The new study, by researchers from UNIST demonstrates a more holistic light-based treatment to nuke cancer cells instead of surgery. The results, reported in the September issue of the Journal of the American Chemical Society (JACS), could open up new avenues of research in cancer treatment.
This research has been jointly conducted by Prof. Tae-Hyuk Kwon (School Natural Science), Prof. Mi Hee Lim (School of Natural Science), and Prof. Hyun-Woo Rhee (School of Natural Science), and eight other researchers at UNIST.
The study focuses on Iridium(III) complexes as promising novel agents for photodynamic therapy (PDT), a treatment that selectively wipes out cancerous cells without harming surrounding tissue.
It also provides a careful analysis of reactive oxygen species (ROS) production process, as well as the therapeutic effects of specific wavelengths of different colors of light on cancer cells. It turns out that these Iridium(III)-based materials that utilize red lights attack the cancer cells more effectively and eventually lead to the cell death.
The PDT uses special drugs, called photosensitizers (PSs) in combination with harmless visible light to kill cancer cells. Upon activation by light, a PS produces a form of oxygen that display selective cancer cell killing behaviors. However, to date, the detailed mechanisms and direct involvement in PDT have not been revealed clearly.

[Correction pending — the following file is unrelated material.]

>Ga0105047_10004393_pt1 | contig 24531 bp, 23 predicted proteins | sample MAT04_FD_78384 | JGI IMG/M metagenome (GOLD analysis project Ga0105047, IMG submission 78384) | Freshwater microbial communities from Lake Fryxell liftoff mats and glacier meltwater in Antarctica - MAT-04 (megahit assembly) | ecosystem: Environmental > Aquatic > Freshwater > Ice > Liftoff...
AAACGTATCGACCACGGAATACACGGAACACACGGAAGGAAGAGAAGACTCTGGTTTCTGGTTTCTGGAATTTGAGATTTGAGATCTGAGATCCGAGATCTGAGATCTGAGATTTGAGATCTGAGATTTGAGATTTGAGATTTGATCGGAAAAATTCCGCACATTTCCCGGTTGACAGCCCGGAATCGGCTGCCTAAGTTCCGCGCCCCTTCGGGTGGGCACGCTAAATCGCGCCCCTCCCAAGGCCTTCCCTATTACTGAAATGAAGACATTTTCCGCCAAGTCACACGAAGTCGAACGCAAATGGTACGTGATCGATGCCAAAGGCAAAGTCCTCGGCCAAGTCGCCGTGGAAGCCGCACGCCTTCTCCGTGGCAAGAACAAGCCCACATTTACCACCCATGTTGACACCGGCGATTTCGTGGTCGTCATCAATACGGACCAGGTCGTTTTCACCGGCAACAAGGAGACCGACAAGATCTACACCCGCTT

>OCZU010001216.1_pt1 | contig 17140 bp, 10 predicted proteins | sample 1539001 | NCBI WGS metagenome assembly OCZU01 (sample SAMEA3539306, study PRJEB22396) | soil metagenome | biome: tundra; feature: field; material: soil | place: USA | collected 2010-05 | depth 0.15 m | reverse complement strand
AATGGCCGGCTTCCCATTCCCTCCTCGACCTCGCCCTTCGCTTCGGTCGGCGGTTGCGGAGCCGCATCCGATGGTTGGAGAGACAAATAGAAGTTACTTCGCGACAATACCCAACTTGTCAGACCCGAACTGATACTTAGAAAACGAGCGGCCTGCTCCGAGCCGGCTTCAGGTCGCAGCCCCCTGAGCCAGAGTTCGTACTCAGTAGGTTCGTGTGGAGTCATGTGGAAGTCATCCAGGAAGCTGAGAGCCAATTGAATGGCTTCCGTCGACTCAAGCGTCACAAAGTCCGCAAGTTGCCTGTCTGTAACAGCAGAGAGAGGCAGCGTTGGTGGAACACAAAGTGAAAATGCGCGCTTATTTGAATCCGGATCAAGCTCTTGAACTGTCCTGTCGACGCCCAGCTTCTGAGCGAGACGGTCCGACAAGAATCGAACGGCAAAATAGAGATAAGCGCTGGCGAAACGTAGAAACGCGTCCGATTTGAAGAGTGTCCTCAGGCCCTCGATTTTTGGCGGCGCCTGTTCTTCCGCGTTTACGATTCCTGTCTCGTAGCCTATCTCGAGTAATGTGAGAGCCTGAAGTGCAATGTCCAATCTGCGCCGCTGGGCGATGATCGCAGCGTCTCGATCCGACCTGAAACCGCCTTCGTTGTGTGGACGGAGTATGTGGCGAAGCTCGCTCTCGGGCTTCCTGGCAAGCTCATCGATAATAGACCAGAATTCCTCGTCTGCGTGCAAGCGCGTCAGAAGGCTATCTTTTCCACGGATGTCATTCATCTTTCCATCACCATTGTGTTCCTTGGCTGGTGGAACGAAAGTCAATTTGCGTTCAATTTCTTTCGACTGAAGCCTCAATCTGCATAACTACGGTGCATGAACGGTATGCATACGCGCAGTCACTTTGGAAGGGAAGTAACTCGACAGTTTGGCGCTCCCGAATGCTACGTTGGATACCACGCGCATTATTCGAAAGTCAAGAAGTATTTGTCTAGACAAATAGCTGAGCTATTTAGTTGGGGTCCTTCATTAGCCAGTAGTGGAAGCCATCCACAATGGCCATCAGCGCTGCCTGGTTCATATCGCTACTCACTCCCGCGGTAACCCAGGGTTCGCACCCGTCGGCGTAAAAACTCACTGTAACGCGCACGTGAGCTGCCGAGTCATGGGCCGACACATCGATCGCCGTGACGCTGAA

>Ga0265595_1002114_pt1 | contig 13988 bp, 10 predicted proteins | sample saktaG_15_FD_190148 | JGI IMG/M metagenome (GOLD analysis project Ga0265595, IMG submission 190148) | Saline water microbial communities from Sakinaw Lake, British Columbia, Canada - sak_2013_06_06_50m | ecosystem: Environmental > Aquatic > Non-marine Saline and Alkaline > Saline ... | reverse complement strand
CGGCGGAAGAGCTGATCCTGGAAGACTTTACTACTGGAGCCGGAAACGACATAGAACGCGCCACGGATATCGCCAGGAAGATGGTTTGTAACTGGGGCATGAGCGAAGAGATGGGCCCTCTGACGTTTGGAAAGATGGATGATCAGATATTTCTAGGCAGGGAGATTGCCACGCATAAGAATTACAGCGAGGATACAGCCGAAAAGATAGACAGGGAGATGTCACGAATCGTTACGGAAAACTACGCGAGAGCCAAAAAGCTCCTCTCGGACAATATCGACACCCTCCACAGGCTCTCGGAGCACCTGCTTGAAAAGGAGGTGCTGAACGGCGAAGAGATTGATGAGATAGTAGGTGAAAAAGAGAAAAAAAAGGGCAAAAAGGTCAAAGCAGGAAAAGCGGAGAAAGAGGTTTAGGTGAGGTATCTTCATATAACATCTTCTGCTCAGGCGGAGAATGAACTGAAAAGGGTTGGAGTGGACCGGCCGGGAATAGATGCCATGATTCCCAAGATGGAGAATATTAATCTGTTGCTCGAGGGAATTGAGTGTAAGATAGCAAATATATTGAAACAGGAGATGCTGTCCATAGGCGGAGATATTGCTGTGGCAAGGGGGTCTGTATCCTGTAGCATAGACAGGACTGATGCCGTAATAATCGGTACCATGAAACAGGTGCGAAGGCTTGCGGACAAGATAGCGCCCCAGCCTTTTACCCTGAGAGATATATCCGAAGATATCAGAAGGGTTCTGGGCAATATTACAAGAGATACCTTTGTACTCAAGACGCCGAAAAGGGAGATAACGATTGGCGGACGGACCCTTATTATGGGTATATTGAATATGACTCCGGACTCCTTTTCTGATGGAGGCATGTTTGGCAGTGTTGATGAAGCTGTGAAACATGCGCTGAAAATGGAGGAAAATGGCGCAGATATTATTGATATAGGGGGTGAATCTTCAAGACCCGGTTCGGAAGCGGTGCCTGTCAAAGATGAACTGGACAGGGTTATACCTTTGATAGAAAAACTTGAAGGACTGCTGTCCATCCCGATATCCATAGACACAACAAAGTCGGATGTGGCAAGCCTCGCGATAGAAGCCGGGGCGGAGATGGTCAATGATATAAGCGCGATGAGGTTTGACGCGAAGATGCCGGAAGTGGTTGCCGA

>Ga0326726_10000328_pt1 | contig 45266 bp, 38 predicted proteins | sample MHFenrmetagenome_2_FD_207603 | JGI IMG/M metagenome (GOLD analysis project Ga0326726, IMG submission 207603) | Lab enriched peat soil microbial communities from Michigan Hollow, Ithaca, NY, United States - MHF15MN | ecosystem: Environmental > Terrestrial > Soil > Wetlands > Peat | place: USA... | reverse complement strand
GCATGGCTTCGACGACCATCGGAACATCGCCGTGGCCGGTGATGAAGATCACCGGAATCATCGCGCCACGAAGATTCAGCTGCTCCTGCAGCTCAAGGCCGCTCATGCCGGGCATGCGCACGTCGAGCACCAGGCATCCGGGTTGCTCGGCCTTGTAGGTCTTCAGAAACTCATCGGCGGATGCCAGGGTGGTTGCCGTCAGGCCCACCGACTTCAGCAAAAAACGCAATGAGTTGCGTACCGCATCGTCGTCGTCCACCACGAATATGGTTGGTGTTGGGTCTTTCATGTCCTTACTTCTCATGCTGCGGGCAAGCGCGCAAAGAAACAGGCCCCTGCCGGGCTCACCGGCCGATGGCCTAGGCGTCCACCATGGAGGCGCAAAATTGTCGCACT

In the study, Prof. Kwon and his colleagues developed a number of PSs for PDT. The results show that red-light-absorbing PSs with longer wavelengths significantly accelerated ROS production compared to blue and green lights of shorter wavelengths.
Jung Seung Nam (Combined M.S./Ph.D. student of Nature Science, UNIST), the first author of the study states, “These newly-developed Iridium(III) complexes not only induce enhanced production of ROS, but they are also effective at killing cancer cells.” He adds, “Using infrared light that penetrate deep into the human body, we are now capable of killing deep cancer tumors without damaging healthy tissue.”
To further understand the exact mechanism of apoptotic cell death, the research team characterized the modes of action for Iridium(III) complexes for both protein cross-linking and protein oxidation, using mass spectrometry (MS).
They report that “In living cells, the damage was predominantly found in proteins near the endoplasmic reticulum (ER) and mitochondria with significant association to cell death pathways. Therefore, these Iridium(III) complexes efficiently functioned as PDT agents in cancer cells.”
The team expects that their Iridium(III) complexes could be used for additive-free photo-cross-linking in other fields beyond PDT. With further research, this novel agents could conceivably used to treat a wide range of human cancers, researchers say. This study has been supported by the UNIST Alzheimer’s Disease research fund.